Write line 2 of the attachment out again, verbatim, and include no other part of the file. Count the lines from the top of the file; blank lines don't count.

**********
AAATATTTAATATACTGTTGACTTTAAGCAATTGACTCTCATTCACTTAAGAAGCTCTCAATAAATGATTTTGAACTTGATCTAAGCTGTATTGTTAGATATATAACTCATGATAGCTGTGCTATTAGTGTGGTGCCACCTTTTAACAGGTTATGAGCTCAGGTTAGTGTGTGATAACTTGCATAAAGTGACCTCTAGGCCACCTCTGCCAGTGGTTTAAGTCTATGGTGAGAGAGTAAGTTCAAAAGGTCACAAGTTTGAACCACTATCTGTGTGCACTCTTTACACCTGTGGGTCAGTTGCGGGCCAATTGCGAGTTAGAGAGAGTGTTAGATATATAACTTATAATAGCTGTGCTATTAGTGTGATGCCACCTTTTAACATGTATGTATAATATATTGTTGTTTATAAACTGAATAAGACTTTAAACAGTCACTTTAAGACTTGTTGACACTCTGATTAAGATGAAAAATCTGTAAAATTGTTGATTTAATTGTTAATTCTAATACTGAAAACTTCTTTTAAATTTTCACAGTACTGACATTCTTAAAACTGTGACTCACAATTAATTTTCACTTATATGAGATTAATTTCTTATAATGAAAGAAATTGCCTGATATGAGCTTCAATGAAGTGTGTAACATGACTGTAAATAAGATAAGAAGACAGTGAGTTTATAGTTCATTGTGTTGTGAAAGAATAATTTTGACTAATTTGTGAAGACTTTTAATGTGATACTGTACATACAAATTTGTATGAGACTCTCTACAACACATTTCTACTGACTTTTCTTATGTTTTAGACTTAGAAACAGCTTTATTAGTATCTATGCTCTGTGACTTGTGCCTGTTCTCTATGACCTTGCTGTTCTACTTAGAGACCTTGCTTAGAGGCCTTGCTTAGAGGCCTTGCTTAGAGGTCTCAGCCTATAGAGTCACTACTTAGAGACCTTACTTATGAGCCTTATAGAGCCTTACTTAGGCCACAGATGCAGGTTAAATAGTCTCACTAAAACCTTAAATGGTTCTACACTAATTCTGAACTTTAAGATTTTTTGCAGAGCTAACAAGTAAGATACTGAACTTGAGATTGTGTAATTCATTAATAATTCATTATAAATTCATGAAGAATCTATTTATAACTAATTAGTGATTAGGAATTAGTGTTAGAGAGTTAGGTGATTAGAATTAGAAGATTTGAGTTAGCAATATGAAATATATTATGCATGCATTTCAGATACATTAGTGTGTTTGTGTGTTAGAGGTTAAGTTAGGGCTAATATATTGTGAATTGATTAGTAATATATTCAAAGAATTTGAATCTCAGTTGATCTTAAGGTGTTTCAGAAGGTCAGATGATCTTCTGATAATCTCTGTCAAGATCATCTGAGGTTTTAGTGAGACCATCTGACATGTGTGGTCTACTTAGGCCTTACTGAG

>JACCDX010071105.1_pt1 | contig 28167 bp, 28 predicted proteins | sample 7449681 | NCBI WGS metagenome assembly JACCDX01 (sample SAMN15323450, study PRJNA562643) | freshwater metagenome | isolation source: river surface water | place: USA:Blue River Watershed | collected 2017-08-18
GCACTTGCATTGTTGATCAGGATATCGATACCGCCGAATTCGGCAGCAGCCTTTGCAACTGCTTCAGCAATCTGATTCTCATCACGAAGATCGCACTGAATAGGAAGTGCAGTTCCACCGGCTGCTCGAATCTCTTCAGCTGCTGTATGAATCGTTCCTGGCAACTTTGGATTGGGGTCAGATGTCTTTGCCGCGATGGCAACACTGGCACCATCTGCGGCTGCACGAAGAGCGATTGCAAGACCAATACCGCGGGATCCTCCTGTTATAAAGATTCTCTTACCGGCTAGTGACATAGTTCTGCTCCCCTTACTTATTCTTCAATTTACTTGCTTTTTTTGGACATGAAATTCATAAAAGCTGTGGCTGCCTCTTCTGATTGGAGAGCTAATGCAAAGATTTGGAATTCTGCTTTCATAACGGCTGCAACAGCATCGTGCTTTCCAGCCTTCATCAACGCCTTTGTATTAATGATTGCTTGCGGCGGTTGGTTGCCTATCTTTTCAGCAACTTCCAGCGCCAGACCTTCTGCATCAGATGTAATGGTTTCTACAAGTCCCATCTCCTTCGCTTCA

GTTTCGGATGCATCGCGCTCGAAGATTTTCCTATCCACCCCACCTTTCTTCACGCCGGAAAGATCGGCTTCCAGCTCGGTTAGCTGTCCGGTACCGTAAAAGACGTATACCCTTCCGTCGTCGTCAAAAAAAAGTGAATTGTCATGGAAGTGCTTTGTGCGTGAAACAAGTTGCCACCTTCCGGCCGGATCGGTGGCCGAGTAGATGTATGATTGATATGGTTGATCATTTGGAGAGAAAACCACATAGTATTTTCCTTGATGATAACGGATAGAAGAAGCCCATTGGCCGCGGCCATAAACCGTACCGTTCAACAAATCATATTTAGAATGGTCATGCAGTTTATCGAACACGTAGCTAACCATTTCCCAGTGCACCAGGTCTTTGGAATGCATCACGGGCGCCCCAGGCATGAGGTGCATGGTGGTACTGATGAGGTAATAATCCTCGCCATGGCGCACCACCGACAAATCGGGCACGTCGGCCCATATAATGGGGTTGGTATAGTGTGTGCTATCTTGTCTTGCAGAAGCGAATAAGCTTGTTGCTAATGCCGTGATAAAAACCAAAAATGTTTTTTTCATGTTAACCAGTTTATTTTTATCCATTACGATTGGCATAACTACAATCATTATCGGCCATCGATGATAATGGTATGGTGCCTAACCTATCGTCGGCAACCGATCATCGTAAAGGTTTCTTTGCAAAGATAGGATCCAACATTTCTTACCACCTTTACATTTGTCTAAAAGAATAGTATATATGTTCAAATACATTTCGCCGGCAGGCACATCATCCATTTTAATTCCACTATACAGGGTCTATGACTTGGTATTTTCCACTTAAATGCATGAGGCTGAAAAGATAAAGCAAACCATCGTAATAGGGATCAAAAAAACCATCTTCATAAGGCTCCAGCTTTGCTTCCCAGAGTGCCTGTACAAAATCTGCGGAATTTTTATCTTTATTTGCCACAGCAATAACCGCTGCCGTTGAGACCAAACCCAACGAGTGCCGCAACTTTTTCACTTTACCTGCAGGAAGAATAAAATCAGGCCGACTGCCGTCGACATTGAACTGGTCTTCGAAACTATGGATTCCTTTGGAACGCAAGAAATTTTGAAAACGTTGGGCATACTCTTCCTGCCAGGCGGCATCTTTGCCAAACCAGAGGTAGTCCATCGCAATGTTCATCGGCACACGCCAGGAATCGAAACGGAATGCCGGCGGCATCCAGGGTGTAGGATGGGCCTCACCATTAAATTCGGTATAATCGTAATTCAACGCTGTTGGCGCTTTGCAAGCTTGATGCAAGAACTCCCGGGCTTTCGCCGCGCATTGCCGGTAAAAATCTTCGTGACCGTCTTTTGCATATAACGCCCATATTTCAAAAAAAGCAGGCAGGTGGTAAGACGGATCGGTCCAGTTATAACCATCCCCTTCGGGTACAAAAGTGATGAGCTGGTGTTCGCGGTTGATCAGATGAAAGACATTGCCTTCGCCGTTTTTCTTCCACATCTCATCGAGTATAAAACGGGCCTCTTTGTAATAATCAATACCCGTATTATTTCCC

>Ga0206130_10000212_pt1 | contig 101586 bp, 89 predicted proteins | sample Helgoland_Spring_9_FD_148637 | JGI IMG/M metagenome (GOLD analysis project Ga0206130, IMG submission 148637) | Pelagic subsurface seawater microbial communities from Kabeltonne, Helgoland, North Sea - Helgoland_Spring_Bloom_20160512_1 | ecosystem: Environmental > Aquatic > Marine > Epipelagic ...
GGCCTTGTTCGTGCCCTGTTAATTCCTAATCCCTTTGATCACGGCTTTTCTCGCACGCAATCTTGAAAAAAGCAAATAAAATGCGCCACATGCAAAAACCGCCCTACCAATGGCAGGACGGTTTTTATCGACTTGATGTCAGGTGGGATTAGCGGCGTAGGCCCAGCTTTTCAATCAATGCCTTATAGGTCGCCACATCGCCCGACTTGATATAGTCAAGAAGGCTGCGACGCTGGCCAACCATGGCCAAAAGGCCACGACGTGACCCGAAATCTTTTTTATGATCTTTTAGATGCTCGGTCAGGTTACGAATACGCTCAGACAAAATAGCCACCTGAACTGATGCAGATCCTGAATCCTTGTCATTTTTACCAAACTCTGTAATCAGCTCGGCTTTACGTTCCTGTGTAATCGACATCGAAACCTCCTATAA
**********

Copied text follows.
>JACCDX010071105.1_pt1 | contig 28167 bp, 28 predicted proteins | sample 7449681 | NCBI WGS metagenome assembly JACCDX01 (sample SAMN15323450, study PRJNA562643) | freshwater metagenome | isolation source: river surface water | place: USA:Blue River Watershed | collected 2017-08-18